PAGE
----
This I Believe

Frank - San Diego, California
Entered on November 24, 2007
Age Group: 30 - 50
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I am an academic, a professor of Literature, and so, hold free inquiry to be of supreme importance. I was also raised in a devout, Buddhist household, and I inherited the dedication of my parents; as an adult, I served my religious community by taking on significant leadership responsibilities. I have, therefore, served two masters: critical inquiry, and faith. But in recent years, I lost the profession I spent my adult life cultivating, and in the process, experienced a crisis of faith, nearly losing that as well. You see, I am also a drug addict, and though I am now in recovery, at the worst of my addiction, I engaged in criminal activity, for which I am now serving a term of incarceration in a federal prison.

To be honest, I am astonished that I made it through the dark passage of these last few years and can now sit and compose this essay from a place of recovery.

In my addiction, I engaged in behavior I knew was wrong, while holding positions of responsibility as an educator, and as a religious leader. My open-mindedness allowed me to venture down this road, and my hypocrisy damaged my integrity and character. I lied to loved ones, and put my life in jeopardy. Even after the damage I was inflicting far outweighed any pleasure I experienced, I couldn’t stop.

As a Buddhist, I believe in the inherent dignity of my life as an expression of a fundamental Law. But my actions did not reflect this, but instead expressed a deep self-loathing. Drugs were the center of my life, and I would do anything for them. I had a frightening, desperate life.

My faith felt impotent, useless in my destructive free-fall, and I wondered why it had failed me so absolutely. Though Buddhist, I understood something of the cries of Job and Jesus: “My God, my God, why have you forsaken me?”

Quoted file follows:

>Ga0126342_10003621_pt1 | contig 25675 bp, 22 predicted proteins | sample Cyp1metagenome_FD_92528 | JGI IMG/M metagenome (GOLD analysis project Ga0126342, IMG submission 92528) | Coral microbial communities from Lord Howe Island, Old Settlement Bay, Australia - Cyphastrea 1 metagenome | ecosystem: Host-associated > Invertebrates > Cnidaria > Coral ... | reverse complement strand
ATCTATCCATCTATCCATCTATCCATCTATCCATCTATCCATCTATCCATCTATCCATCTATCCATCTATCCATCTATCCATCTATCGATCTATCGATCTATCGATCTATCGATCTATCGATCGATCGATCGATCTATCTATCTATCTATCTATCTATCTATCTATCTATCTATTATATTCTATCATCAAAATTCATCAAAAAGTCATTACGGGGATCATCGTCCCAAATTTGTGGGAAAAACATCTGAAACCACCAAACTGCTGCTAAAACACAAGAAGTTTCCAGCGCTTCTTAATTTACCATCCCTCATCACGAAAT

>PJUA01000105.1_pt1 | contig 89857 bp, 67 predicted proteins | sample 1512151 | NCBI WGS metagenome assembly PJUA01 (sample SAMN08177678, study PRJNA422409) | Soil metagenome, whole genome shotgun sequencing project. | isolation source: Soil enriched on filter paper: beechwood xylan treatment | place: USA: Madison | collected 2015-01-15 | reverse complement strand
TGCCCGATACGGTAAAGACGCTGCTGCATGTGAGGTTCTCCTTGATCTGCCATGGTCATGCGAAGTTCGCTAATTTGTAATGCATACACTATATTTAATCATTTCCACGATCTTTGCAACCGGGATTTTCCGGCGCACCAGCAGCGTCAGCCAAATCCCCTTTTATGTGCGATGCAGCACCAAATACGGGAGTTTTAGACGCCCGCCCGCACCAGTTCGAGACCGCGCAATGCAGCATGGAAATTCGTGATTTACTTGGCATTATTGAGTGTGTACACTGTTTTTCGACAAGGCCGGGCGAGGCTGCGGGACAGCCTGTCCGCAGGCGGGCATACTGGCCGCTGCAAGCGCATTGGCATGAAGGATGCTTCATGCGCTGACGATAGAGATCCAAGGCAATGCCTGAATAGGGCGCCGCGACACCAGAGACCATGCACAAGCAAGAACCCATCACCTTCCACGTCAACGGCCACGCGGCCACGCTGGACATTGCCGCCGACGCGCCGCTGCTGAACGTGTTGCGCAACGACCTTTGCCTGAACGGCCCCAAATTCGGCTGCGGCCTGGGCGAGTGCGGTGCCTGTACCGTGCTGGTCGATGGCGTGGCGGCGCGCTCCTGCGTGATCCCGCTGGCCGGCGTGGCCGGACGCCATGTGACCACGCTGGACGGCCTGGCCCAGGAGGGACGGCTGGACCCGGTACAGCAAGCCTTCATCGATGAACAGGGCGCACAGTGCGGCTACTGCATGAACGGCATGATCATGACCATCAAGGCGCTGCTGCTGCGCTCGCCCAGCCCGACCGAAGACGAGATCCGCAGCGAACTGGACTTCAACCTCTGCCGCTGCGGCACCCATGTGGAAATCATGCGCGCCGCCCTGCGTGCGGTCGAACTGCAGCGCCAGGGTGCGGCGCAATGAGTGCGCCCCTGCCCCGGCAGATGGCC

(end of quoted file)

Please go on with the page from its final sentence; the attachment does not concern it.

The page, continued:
As it turns out, I wasn’t forsaken at all; it just felt that way. Because of my arrest and imprisonment, my lies were exposed, and I became open to life-saving treatment. And in prison, I began to heal relationships with family and friends. I remembered my dreams, and returned to my values. Going to prison cost me my job, but it gave me back my life.

My faith may just be a story I tell myself, but I need it to make my past useful to me. And isn’t that what faith is for? To help us make sense of the terrible things we do to each other, and ourselves? Faith tells me not only that I can survive, but that I have survived for a reason. This may not be a certain truth, but I believe it wholeheartedly.

I am a person who has made some very bad decisions, and am fortunate to be alive to pay the consequences. I was drowning in a sea of suffering, but find myself miraculously safe on the shore of recovery. I didn’t get here by myself.

I have experienced life both with and without a sustaining faith, and I have thought it through. If an honest appraisal of my own experience demonstrates anything, it is that faith makes sense. I didn’t leave my addiction to stay mired in a world where people are ruled by their basest natures, where nothing makes sense, and where survival is a matter of sheer dumb luck. Having seen the alternatives with my own eyes, I choose faith. From where I sit, it is a reasonable choice.

This I believe.